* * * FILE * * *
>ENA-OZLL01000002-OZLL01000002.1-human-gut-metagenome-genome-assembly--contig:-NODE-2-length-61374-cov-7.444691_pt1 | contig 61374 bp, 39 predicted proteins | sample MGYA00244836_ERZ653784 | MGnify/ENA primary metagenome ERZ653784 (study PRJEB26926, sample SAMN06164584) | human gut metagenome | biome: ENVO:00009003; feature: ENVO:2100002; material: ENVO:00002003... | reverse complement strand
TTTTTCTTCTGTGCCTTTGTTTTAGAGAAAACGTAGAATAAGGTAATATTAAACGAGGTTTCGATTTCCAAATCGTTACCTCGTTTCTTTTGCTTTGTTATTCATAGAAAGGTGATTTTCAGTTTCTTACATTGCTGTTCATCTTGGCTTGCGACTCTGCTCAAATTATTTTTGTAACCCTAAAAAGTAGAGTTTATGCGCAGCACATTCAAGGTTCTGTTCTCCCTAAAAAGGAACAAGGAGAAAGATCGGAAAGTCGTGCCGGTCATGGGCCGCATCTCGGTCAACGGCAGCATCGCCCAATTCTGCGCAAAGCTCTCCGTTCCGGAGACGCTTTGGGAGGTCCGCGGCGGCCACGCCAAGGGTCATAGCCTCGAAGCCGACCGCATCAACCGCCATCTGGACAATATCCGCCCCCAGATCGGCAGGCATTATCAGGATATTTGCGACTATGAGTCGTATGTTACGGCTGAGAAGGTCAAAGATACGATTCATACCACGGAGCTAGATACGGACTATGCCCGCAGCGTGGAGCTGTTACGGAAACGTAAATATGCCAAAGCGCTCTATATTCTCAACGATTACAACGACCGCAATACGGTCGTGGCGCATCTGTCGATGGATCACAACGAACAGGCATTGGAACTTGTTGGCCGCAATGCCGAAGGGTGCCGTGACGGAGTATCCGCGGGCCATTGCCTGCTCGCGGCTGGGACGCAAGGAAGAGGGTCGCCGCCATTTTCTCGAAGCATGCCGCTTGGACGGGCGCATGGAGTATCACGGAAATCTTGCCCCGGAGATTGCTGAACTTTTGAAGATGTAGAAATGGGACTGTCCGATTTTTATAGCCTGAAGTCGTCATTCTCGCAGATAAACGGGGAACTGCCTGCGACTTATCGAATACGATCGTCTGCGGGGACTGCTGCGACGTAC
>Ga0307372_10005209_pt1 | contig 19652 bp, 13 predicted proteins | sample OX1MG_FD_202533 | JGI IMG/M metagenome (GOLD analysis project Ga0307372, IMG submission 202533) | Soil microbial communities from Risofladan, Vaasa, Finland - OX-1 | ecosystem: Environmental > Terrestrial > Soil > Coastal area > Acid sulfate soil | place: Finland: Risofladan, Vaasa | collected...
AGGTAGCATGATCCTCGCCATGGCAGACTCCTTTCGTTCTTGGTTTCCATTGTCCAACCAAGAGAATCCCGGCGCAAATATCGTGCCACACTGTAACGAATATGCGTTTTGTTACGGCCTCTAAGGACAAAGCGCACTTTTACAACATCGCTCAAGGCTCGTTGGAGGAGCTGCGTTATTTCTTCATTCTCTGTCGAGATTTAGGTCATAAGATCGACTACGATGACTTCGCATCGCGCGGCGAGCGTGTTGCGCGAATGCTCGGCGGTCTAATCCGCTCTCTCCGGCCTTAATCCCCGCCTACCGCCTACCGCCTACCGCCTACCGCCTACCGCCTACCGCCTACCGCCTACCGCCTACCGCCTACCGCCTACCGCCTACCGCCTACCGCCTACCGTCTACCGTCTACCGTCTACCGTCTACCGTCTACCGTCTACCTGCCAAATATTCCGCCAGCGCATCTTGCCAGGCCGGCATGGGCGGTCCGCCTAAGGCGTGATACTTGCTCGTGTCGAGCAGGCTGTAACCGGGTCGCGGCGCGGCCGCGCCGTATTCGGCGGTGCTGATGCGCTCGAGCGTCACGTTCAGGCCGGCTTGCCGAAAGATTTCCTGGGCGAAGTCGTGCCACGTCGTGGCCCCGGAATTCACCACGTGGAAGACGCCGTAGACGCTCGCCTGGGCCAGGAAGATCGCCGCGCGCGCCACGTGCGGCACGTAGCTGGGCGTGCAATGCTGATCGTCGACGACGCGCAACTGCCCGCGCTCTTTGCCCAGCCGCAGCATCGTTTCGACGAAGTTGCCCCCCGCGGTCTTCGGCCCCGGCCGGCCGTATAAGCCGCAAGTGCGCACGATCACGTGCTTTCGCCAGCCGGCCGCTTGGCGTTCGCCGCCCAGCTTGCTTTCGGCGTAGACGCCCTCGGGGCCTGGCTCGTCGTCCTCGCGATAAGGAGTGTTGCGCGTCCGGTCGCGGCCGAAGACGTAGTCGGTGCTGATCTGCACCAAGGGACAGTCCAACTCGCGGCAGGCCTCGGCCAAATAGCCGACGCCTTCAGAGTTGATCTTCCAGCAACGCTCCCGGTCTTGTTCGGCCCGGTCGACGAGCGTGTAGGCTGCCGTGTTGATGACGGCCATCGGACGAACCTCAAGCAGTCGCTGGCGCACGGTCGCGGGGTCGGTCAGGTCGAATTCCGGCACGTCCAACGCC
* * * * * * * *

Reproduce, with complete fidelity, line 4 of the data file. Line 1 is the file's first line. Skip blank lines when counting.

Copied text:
AGGTAGCATGATCCTCGCCATGGCAGACTCCTTTCGTTCTTGGTTTCCATTGTCCAACCAAGAGAATCCCGGCGCAAATATCGTGCCACACTGTAACGAATATGCGTTTTGTTACGGCCTCTAAGGACAAAGCGCACTTTTACAACATCGCTCAAGGCTCGTTGGAGGAGCTGCGTTATTTCTTCATTCTCTGTCGAGATTTAGGTCATAAGATCGACTACGATGACTTCGCATCGCGCGGCGAGCGTGTTGCGCGAATGCTCGGCGGTCTAATCCGCTCTCTCCGGCCTTAATCCCCGCCTACCGCCTACCGCCTACCGCCTACCGCCTACCGCCTACCGCCTACCGCCTACCGCCTACCGCCTACCGCCTACCGCCTACCGCCTACCGCCTACCGTCTACCGTCTACCGTCTACCGTCTACCGTCTACCGTCTACCTGCCAAATATTCCGCCAGCGCATCTTGCCAGGCCGGCATGGGCGGTCCGCCTAAGGCGTGATACTTGCTCGTGTCGAGCAGGCTGTAACCGGGTCGCGGCGCGGCCGCGCCGTATTCGGCGGTGCTGATGCGCTCGAGCGTCACGTTCAGGCCGGCTTGCCGAAAGATTTCCTGGGCGAAGTCGTGCCACGTCGTGGCCCCGGAATTCACCACGTGGAAGACGCCGTAGACGCTCGCCTGGGCCAGGAAGATCGCCGCGCGCGCCACGTGCGGCACGTAGCTGGGCGTGCAATGCTGATCGTCGACGACGCGCAACTGCCCGCGCTCTTTGCCCAGCCGCAGCATCGTTTCGACGAAGTTGCCCCCCGCGGTCTTCGGCCCCGGCCGGCCGTATAAGCCGCAAGTGCGCACGATCACGTGCTTTCGCCAGCCGGCCGCTTGGCGTTCGCCGCCCAGCTTGCTTTCGGCGTAGACGCCCTCGGGGCCTGGCTCGTCGTCCTCGCGATAAGGAGTGTTGCGCGTCCGGTCGCGGCCGAAGACGTAGTCGGTGCTGATCTGCACCAAGGGACAGTCCAACTCGCGGCAGGCCTCGGCCAAATAGCCGACGCCTTCAGAGTTGATCTTCCAGCAACGCTCCCGGTCTTGTTCGGCCCGGTCGACGAGCGTGTAGGCTGCCGTGTTGATGACGGCCATCGGACGAACCTCAAGCAGTCGCTGGCGCACGGTCGCGGGGTCGGTCAGGTCGAATTCCGGCACGTCCAACGCC